The aryl hydrocarbon receptor (AHR), also known as the dioxin receptor, was originally characterized as a xenobiotic receptor that senses xenotoxicants. In the first part of my thesis research, I have uncovered an unexpected endobiotic and hepatic role of AHR in fatty liver and energy metabolism. Despite causing severe fatty liver, transgenic activation of AHR protected mice from diet-induced obesity and type 2 diabetes. The endocrine hormone fibroblast growth factor 21 (FGF21) was established as a novel transcriptional target of AHR and mediates the metabolic benefit of AHR. Moreover, the transactivation of FGF21 by AHR contributed to both hepatic steatosis and systemic insulin hypersensitivity, both of which were largely abolished upon FGF21 knockdown. Results from this study may help to establish AHR as a pivotal environmental modifier that integrates signals from chemical exposure in the regulation of lipid and energy metabolism.
The second part of my thesis research is to investigate the function of AHR in promoting hepatic carcinogenesis and to study the mechanisms of its tumor-promoting effect. 2,3,7,8-tetrachlorodibenzo-p-dioxin (TCDD), or dioxin, is a potent liver cancer promoter through sustained activation of AHR in rodents, but its carcinogenic effect in human has been controversial. This inter-species difference is largely due to different ligand affinity and distinct gene transactivation selectivity and potency. Here I report the oncogenic potential of human AHR in promoting hepatic carcinogenesis. Constitutive activation of human AHR was as efficiently as mouse Ahr in promoting diethylnitrosamine (DEN)-initiated hepatic carcinogenesis in transgenic mice. The growth arrest and DNA damage-inducible gene 45 beta (Gadd45b), a signal molecule inducible to external stress and UV irradiation, is highly induced upon AHR activation and acts as a transcriptional target of AHR. In addition, as an intrinsic coactivator, Gadd45b facilitates the AHR transcription activity, which might play a role in potentiating the tumor promoting effect of AHR.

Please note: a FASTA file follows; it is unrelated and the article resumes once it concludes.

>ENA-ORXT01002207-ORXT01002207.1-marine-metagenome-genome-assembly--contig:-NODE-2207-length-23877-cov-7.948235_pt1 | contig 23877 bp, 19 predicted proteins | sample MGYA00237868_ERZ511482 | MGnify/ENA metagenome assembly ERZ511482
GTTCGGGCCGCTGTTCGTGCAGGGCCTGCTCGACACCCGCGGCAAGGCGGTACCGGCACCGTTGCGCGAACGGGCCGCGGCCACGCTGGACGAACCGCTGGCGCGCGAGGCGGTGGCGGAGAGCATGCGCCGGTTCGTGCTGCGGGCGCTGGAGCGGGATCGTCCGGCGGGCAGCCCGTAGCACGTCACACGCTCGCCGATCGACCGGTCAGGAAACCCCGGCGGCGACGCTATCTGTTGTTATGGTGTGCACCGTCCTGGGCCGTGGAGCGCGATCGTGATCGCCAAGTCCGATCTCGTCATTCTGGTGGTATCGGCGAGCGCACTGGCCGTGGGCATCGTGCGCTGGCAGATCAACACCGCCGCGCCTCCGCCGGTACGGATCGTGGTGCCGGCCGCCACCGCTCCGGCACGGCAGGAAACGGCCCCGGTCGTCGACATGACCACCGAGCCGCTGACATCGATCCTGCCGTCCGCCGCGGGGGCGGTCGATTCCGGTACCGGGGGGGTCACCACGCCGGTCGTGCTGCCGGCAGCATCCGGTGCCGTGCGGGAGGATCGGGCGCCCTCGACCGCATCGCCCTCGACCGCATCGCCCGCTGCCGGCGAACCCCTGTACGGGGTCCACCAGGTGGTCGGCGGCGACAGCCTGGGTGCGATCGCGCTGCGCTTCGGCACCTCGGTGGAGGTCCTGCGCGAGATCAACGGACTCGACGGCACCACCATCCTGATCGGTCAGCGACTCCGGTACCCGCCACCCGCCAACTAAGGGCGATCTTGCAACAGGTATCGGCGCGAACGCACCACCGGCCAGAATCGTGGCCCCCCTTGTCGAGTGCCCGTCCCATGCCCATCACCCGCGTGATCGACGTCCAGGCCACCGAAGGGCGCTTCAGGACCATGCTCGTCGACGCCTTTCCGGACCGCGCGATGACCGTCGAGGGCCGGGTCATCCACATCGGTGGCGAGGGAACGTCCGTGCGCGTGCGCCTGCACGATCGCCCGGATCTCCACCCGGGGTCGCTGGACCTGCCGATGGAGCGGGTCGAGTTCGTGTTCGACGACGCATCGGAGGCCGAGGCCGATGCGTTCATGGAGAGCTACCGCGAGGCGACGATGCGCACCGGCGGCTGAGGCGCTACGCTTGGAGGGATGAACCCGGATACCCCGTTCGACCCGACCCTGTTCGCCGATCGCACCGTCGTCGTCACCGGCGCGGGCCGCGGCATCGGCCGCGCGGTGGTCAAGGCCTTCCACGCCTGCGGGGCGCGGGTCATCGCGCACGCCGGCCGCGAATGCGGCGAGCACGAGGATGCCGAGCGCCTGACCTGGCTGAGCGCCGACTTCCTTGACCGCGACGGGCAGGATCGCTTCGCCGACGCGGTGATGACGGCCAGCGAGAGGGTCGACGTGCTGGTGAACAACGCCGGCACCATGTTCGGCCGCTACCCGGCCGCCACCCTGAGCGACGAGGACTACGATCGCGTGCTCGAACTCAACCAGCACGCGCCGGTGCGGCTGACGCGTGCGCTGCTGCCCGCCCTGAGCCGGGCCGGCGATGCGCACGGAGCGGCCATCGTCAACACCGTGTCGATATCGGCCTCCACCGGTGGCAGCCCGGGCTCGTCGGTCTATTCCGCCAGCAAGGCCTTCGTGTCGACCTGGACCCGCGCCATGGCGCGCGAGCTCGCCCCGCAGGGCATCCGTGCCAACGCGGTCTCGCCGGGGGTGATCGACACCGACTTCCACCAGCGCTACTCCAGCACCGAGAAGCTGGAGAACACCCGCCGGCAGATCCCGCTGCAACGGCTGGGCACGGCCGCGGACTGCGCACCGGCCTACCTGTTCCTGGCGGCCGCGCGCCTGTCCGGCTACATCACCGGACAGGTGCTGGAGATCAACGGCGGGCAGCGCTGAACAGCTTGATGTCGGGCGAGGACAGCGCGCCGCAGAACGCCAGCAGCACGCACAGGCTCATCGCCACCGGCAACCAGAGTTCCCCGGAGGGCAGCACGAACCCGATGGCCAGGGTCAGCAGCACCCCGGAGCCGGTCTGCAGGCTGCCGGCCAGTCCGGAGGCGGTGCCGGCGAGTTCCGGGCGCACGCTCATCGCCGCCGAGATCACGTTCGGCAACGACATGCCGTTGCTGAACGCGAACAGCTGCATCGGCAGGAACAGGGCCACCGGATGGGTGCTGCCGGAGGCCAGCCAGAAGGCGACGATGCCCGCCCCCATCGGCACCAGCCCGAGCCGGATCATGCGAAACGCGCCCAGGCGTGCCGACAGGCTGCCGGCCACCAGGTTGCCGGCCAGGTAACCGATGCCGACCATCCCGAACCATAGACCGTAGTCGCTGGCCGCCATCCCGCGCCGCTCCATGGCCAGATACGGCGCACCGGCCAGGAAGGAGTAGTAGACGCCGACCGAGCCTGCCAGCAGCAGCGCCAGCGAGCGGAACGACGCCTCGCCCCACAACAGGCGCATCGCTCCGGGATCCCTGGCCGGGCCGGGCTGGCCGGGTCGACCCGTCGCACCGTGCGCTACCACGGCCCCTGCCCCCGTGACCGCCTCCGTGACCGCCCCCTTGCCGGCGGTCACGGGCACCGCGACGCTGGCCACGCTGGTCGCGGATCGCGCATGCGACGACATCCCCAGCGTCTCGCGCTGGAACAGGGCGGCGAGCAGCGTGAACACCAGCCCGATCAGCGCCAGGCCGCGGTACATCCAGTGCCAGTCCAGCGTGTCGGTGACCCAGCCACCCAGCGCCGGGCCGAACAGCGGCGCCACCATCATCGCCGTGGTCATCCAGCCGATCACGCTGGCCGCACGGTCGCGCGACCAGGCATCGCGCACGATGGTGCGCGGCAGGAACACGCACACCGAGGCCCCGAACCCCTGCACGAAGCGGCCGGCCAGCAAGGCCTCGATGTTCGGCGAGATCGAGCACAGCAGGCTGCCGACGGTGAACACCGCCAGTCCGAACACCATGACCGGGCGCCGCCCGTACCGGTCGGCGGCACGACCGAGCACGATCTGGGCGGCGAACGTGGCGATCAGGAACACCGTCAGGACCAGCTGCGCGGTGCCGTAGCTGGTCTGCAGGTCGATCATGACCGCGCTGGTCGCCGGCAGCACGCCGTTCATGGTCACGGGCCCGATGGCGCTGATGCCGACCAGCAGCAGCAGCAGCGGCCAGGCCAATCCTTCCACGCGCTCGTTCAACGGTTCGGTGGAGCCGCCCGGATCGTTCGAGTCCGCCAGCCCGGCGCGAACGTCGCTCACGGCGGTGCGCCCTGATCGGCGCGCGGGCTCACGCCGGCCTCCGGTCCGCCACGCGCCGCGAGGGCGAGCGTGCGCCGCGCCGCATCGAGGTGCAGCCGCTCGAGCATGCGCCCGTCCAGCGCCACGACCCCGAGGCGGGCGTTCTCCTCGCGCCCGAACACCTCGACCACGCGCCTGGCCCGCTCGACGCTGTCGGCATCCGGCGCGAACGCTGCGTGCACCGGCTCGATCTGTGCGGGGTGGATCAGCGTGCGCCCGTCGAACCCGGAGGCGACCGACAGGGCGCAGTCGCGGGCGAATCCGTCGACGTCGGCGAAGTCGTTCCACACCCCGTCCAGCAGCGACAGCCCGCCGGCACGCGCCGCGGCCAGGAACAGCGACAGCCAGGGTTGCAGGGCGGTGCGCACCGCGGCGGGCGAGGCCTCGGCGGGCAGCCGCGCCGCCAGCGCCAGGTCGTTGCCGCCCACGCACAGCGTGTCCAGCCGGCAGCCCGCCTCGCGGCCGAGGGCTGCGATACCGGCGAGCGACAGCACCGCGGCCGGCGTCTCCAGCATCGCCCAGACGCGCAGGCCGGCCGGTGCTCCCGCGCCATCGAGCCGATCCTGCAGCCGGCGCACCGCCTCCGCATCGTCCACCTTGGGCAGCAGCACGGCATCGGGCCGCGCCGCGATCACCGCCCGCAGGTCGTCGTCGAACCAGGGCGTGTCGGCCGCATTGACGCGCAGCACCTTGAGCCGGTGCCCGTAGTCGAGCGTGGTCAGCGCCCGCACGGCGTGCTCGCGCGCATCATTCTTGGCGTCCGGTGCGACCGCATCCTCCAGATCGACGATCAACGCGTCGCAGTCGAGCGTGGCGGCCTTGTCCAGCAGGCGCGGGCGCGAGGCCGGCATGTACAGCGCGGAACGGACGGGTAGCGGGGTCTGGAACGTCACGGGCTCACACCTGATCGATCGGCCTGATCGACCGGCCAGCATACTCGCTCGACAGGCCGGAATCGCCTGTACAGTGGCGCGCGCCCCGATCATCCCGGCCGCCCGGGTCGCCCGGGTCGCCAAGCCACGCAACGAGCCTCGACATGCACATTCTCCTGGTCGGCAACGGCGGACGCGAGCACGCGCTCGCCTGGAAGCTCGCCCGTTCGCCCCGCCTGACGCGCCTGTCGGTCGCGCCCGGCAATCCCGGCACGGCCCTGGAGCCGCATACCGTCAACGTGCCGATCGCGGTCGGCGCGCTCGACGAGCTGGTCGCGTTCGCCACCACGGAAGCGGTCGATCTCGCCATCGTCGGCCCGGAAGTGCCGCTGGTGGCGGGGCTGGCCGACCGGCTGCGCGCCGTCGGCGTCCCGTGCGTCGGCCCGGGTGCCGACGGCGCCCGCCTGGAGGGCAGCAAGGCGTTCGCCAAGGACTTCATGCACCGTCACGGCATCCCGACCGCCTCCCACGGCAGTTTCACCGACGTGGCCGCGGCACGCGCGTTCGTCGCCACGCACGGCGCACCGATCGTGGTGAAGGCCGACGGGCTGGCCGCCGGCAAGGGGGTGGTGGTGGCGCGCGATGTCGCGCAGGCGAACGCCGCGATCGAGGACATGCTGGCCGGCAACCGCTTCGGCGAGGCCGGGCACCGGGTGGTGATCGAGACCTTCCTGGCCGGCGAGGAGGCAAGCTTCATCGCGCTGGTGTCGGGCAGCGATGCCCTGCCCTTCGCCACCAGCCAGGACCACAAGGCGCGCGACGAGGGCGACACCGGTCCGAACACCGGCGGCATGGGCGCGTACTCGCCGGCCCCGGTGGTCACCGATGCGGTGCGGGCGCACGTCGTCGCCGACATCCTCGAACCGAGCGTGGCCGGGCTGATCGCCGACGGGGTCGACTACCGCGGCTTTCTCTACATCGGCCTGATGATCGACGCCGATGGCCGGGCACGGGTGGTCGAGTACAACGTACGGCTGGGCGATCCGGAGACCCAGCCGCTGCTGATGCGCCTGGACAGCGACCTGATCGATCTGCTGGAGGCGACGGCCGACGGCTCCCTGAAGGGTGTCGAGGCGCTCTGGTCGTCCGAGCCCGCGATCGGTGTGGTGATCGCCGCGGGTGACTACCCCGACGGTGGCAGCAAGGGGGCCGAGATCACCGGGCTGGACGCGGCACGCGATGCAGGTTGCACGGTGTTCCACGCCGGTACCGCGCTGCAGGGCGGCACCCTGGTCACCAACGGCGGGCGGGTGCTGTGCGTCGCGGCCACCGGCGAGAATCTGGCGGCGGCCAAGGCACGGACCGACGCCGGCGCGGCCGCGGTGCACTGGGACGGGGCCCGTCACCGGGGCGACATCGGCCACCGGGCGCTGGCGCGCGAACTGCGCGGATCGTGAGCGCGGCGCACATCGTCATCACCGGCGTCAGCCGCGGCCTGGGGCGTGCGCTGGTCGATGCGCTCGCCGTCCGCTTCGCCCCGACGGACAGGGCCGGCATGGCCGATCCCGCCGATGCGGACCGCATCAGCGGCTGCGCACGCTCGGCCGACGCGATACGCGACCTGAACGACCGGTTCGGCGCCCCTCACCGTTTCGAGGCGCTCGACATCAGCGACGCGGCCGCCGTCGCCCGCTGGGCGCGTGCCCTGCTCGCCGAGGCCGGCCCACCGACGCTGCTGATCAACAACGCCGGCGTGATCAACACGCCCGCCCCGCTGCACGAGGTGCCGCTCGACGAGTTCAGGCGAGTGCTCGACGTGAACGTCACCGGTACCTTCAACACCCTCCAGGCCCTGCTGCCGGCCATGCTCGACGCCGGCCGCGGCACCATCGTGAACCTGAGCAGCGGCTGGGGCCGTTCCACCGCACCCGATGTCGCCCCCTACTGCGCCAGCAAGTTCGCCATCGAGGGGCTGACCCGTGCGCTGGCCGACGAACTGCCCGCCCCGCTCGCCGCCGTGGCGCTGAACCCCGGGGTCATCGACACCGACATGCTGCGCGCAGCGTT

Taken together, my work has revealed critical functions of AHR in energy homeostasis and hepatic carcinogenesis. It is hoped that understandings of the functions of AHR may help develop AHR-based novel therapeutics in the treatment of metabolic diseases and hepatic carcinogenesis.
|School:||University of Pittsburgh|
|School Location:||United States -- Pennsylvania|
|Source:||DAI-B 78/05(E), Dissertation Abstracts International|
|Subjects:||Molecular biology, Toxicology, Surgery, Pharmacology|
|Keywords:||Hepatic carcinogenesis, Humanized mice, Metabolic homeostasis, Transcription factor, Transcriptional regulation, Xenobiotic receptor|
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